Filing 32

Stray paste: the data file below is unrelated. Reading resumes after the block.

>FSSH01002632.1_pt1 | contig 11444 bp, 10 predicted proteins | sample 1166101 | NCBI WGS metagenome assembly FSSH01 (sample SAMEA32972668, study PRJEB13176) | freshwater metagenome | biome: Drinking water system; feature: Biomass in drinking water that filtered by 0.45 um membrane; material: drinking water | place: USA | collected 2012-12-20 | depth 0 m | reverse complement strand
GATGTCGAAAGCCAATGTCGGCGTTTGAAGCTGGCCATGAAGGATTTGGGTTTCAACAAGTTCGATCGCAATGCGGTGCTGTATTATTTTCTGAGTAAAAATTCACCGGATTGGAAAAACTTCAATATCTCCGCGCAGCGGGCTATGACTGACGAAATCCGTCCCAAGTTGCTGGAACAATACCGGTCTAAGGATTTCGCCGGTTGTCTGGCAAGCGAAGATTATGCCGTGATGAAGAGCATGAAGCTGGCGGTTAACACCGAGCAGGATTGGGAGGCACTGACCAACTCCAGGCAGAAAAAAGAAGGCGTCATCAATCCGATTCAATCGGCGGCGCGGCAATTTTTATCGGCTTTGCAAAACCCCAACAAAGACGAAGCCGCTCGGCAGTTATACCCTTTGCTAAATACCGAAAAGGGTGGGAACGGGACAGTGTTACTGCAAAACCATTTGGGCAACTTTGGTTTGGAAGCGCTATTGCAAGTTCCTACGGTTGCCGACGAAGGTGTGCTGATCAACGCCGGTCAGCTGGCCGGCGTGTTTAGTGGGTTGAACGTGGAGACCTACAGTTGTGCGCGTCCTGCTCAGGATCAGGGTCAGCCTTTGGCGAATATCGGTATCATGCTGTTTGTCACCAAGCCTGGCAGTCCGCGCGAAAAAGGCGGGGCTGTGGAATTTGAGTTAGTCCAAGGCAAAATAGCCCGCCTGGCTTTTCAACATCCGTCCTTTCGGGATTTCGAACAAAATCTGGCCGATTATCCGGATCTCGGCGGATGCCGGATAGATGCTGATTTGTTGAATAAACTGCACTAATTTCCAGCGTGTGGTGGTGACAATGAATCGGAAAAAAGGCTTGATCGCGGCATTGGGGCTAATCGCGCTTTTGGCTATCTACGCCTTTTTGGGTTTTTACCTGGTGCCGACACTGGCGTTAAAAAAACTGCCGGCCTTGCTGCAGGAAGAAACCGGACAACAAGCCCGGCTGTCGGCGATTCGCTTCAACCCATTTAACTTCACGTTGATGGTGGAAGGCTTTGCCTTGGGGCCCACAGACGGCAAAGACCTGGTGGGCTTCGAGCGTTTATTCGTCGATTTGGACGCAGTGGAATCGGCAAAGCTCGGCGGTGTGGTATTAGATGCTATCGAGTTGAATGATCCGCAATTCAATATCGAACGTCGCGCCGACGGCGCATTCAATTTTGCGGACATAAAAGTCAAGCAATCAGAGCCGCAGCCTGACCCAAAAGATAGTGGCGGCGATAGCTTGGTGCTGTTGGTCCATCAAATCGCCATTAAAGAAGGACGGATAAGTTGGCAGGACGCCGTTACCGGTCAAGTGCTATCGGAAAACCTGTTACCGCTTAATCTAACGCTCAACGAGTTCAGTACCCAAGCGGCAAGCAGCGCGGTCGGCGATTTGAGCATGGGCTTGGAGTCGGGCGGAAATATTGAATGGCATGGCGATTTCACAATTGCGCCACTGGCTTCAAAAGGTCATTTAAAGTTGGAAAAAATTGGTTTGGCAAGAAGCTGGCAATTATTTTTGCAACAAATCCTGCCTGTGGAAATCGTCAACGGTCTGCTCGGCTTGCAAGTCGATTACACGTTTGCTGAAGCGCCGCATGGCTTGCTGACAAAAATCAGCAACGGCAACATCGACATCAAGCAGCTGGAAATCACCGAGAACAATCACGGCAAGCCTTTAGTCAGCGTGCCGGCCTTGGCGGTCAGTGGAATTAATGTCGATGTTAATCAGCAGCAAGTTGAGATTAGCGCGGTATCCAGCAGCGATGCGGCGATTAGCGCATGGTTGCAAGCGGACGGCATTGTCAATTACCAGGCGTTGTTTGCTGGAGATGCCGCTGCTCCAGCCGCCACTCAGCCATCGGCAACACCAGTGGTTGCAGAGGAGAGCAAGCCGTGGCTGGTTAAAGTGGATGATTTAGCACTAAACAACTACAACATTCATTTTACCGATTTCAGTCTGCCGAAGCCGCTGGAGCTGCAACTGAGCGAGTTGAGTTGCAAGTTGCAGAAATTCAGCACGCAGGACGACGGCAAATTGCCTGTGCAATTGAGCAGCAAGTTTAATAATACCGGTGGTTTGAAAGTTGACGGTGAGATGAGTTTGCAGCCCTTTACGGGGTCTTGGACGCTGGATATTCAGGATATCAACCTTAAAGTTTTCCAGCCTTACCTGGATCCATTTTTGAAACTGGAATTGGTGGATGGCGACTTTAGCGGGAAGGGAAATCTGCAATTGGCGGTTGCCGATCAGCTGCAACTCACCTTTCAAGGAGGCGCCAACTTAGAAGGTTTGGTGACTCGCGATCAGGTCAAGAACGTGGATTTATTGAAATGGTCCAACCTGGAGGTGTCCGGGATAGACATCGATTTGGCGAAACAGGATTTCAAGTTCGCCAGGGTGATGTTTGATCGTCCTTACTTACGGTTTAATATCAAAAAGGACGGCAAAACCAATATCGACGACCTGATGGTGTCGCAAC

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COLEMAN-HILL v. GOVERNOR MIFFLIN SCHOOL DISTRICT Doc. 32 IN THE UNITED STATES DISTRICT COURT FOR THE EASTERN DISTRICT OF PENNSYLVANIA ANDREA COLEMAN-HILL, Plaintiff, v. GOVERNOR MIFFLIN SCHOOL DISTRICT, Defendant. : : : : : : : CIVIL ACTION No.: 09-cv-5525 MEMORANDUM AND ORDER LYNNE A. SITARSKI UNITED STATES MAGISTRATE JUDGE December 2, 2010 Presently before the Court is Plaintiff Andrea Coleman-Hill's Motion for Sanctions Pursuant to Pennsylvania Disciplinary Rules of Professional Conduct 3.6 (Doc. No. 26). Defendant Governor Mifflin School District has opposed this motion (Doc. No. 29).1 Plaintiff's Motion for Sanctions arises out of the conduct of Defendant's counsel, Jonathan P. Riba, Esq. Specifically, Plaintiff claims that a press release prepared by Mr. Riba and posted on the Defendant's website violates Rule 3.6 of the Pennsylvania Rules of Professional Conduct, and warrants sanctions. I find that sanctions are not appropriate under the circumstances presented here. Plaintiff's Motion for Sanctions is DENIED. I. FACTS This action involves alleged racial discrimination against Plaintiff Andrea Coleman-Hill ("Plaintiff") by her employer, Defendant Governor Mifflin School District ("the District"). This motion was referred to me for disposition by Judge C. Darnell Jones by Order dated November 18, 2010. (Doc. No. 30). 1 Plaintiff alleges that the District's superintendent, Dr. Mary T. Weiss, violated Title VII of the Civil Rights Act of 1964, 42 U.S.C. 2000e et seq., and the Pennsylvania Human Relations Act, 43 P.S. 951 et seq., by mistreating Plaintiff on account of her race. The local newspaper, The Reading Eagle, has published newspaper articles concerning this case. Both parties' attorneys (the District's Mr. Riba and Plaintiff's Ms. Robin J. Gray) have provided comments to the press on multiple occasions. (Def.'s Resp. to Pl.'s Mot. Sanctions Ex. A; Pl.'s Mot. 7-9, Ex. B, Ex. C). As relevant to this motion, Mr. Riba wrote and posted a press release on the District's website on November 9, 2010, which provided a general description of the parties' position, detailed the outcome of the District's prior Motion for Sanctions, and responded to Ms. Gray's quotes in a previous newspaper article. (Pl.'s Mot. Ex. C). Essentially, the press release issued by Mr. Riba describes this Court's November 4, 2010 Memorandum and Order (Doc. Nos. 23, 24), denies that the District withheld documents containing evidence of discrimination, and provides information on how to obtain a copy of this Court's decision. The majority of the information within the press release is publicly-available on the docket.2 On November 15, 2010, Plaintiff filed the instant motion for sanctions based on Mr. Riba's alleged violation of Rule 3.6 of the Pennsylvania Rules of Professional Conduct. Plaintiff claims that the press release was intended to "defame and humiliate Plaintiff's counsel and to attempt to prejudice the outcome of the litigation." (Pl.'s Mot. 18). As a result, Plaintiff seeks an Order prohibiting the District's attorneys from issuing "any press releases" regarding this case. 2 The Third Circuit has commented that entries on the docket are public records. See Dashner v. Riedy, 197 Fed. Appx. 127, 131-32 (3d Cir. 2006) (acknowledging that the docket is a public record). 2 (Pl.'s Proposed Form of Order, Doc. No. 26). Thus, Plaintiff requests that this Court issue a "gag order." Plaintiff also seeks attorney's fees incurred in bringing the instant motion.3 II. LEGAL STANDARDS In determining whether a gag order is appropriate, "the Court must be convinced, not merely suspect, that there is a substantial likelihood that extrajudicial statements by counsel, in light of the circumstances of the case, will materially prejudice the pending proceedings." Constand v. Cosby, 229 F.R.D. 472, 475 (E.D. Pa. 2005) (Robreno, J.) (citing Gentile v. State Bar of Nev., 501 U.S. 1030, 1075 (1990)). The Supreme Court has upheld the "substantial likelihood to materially prejudice" standard as a permissible balance between an attorney's right to free speech protected by the First Amendment and the state's interest for fair judicial determinations. See U.S. v. Scarfo, 263 F.3d 80, 93 (3d Cir. 2001) (citing Gentile, 501 U.S. at 1075). Nevertheless, thwarting attorney public comments via a gag order is not always the 3 According to Plaintiff's motion, the following sanctions are sought: a. The immediate removal of the press release from Governor Mifflin Web Site[.] b. Admonishment of Attorney Riba to comply with the professional rules of ethics when issuing extra judicial statements in the form of a press release. c. Payment of Plaintiff's counsel fees for this instant motion. [And] d. Any other appropriate sanctions that this court deem to be appropriate. (Pl.'s Mot. Sanctions 22). 3 answer.4 Constand, 229 F.R.D. at 478. Therefore, "[a]ny limitation on the attorney's speech must be narrow and necessary, carefully aimed at comments likely to influence the trial or judicial determination." Scarfo, 263 F.3d at 93 (citing Gentile, 501 U.S. at 1075). We are certainly mindful of the fact that attorneys are held to ethical standards that prohibit certain conduct. According to the Local Rules of Civil Procedure, the district courts apply "the Rules of Professional Conduct adopted by the Supreme Court of Pennsylvania, as amended from time to time by that state court," i.e. the Pennsylvania Rules of Professional Conduct. E.D. Pa. R. Civ. P. 83.6 (Rule IV(B)) (2010). Violations of the rules "shall constitute misconduct and shall be grounds for discipline." Id.; In re E. Sugar Antitrust Litig., 697 F.2d 524, 530 (3d Cir. 1982) (citing Kramer v. Scientific Control Corp., 534 F.2d 1085 (3d Cir. 1976)) (acknowledging that district courts may utilize sanctions "to discipline specific breaches of professional responsibility, and to deter future misconduct of a similar type."). Rule 3.6 of the Pennsylvania Rules of Professional Conduct provides, in pertinent part: (a) A lawyer who is participating or has participated in the investigation or litigation of a matter shall not make an extrajudicial statement that the lawyer knows or reasonably should know will be disseminated by means of public communication and will have a substantial likelihood of 4 Attorney public speech is not always undesirable nor is media attention always deleterious to the interest of justice. The lamp of public scrutiny shining brightly over the proceedings can assist the Court in reaching a just result under the watchful eye of an informed public. When, however, counsel seeks to use this light not to enlighten but to distort, not to inform but to proselytize, the fragile accommodation between the right to a fair trial and the exercise of free expression is put at risk. Constand, 229 F.R.D. at 478. 4 materially prejudicing an adjudicative proceeding in the matter. (b) Notwithstanding paragraph (a), a lawyer may state: (1) the claim, offense or defense involved and, except when prohibited by law, the identity of the persons involved; information contained in the public record . . .. (2) (c) Notwithstanding paragraph (a), a lawyer may make a statement that a reasonable lawyer would believe is required to protect a client from the substantial undue prejudicial effect of recent publicity not initiated by the lawyer or the lawyer's client. A statement made pursuant to this paragraph shall be limited to such information as is necessary to mitigate the recent adverse publicity. Pa. R. of Prof'l Conduct 3.6 (2008). If an attorney violates this rule, the court may order sanctions. See Constand, 229 F.R.D. at 475-76. III. DISCUSSION Plaintiff essentially seeks a gag order, because Plaintiff asks this Court to order the immediate removal of the press release from the District's website. Plaintiff also asks this Court to prohibit the District's attorneys from "issuing any press releases regarding this case." (Pl.'s Proposed Form of Order). Plaintiff also asks this Court to admonish Mr. Riba to comply with the Pennsylvania Rules of Professional Conduct. A gag order is appropriate only where the Court is "convinced, not merely suspect" that counsel's statements will materially prejudice the pending proceedings. Constand, 229 F.R.D. at 475 (citing Gentile, 501 U.S. at 1075). In a similar case in which attorneys provided comments 5 to the media, the court declined to utilize a gag order for three reasons: One, limiting parties and witnesses from making extrajudicial statements during a pending civil proceeding raises constitutional questions where similar limitations upon lawyers do not. Two, although at least one counsel has made extrajudicial statements to the media concerning aspects of the case, the bulk of the media coverage has centered on the averments made by the parties in the pleadings. Thus, silencing the lawyers outside the courtroom alone would not necessarily lessen the sensationalist tone of the public coverage witnessed here. Three, attorneys' extrajudicial statements are already subject to sanction, albeit seldom enforced, under the Pennsylvania Rules of Professional Conduct . . . [which] is applicable to all members of this Bar and to those attorneys who are admitted pro hac vice. Id. at 475-76 (internal citations and quotations omitted). The same three reasons for declining to issue a gag order apply to the instant case. First, Constitutional problems emerge whenever a court limits speech. Second, as the press release at issue concerned information contained on the publicly-available docket and within the pleadings, a gag order directed at the attorneys would not necessarily lessen the extent of media coverage.5 Third, as attorneys, Mr. Riba's and Ms. Gray's extrajudicial statements are already subject to 5 The suggestion that public comment - such as the press release at issue in the current motion - should be curtailed by the Court is particularly problematic in this case. This action concerns serious allegations against a public entity. Certainly, the public has a right to know about developments in the case. The Court notes that both parties have previously made comments to the press. Both parties are specifically reminded that the Rules of Professional Conduct apply to this case. To the extent that the attorneys believe that further comment to media outlets is appropriate, both counsel are specifically admonished to ensure that their comments do not violate the Rules of Professional Conduct. Moreover, it seems apparent that continued comment from the attorneys involved in this case will continue to escalate the "war of words." Utilizing the media as a platform for personal attacks, or for disseminating one-sided bits of information, can only complicate matters, and will likely spawn motion practice that does little (if anything) to move the case towards resolution. This case will be decided in a courtroom not on the pages of a newspaper. Certainly, the parties would be better served if the attorneys focus their energies on moving the case towards resolution, instead of getting drawn into an endless downward spiral of vitriol. 6 sanctions under Rule 3.6 of the Pennsylvania Rules of Professional Conduct. In light of these concerns, the Court declines to order the District to remove the press release. The press release at issue does not create a substantial likelihood of materially prejudicing the matter sufficient to warrant sanctions. Mr. Riba began his press release with a general, yet accurate, description of the parties' respective positions in this case. Next, Mr. Riba described this Court's disposition of the District's prior motion for sanctions. For the most part, Mr. Riba mirrored the language in this Court's November 4, 2010 Memorandum and Order. Compare Coleman-Hill v. Governor Mifflin Sch. Dist., No. 09-5525, 2010 WL 4400033, at *1, *6 (E.D. Pa. Nov. 4, 2010) (Sitarski, J.) ("circumvented the Rules of Civil Procedure"; "obtained admittedly privileged documents because of her violations of the subpoena rule"), with Pl.'s Mot. Sanction Ex. C at 2 ("circumvented the Federal Rules of Civil Procedure and obtained internal District documents in a clearly inappropriate manner."). In the third paragraph of the press release, Mr. Riba "vehemently denies" Ms. Gray's prior statements that the District withheld certain documents containing evidence of racial discrimination.6 Finally, Mr. Riba provided information about how to obtain a copy of this Court's Memorandum and Order. 6 Mr. Riba's "vehement denial" related to the following quotations from Ms. Gray that appeared in the previous article: (1) "Gray said . . . the district didn't provide her with the e-mails as requested"; (2) "`The superintendent lied,' Gray said Thursday. `She told me they had given me everything.'"; and (3) "`The e-mails show they were trying to get rid of her,' said Gray. `They had people spy on her.'" (Def.'s Resp. Ex. A at 2). 7 Based on the current record, the Court finds no prejudice currently stemming from this press release. The press release contained information that is already available to the public through the docket. Particularly given that this case concerns a public entity, any type of blanket gag order would be wholly inappropriate. Further, Mr. Riba's press release was in direct response to Ms. Gray's statements in the October 2 article, which accused the District of lying under oath and withholding documents. At its core, the press release accurately informed the public about a matter of public concern and defended the District against previous statements made to the press. Therefore, sanctions are inappropriate because there is no current basis for concluding that the District's press release has a substantial likelihood of materially prejudicing this matter. IV. CONCLUSION For the foregoing reasons, Plaintiff Andrea Coleman-Hill's Motion for Sanctions is DENIED. An appropriate Order follows. BY THE COURT: /s/ Lynne A. Sitarski LYNNE A. SITARSKI UNITED STATES MAGISTRATE JUDGE 8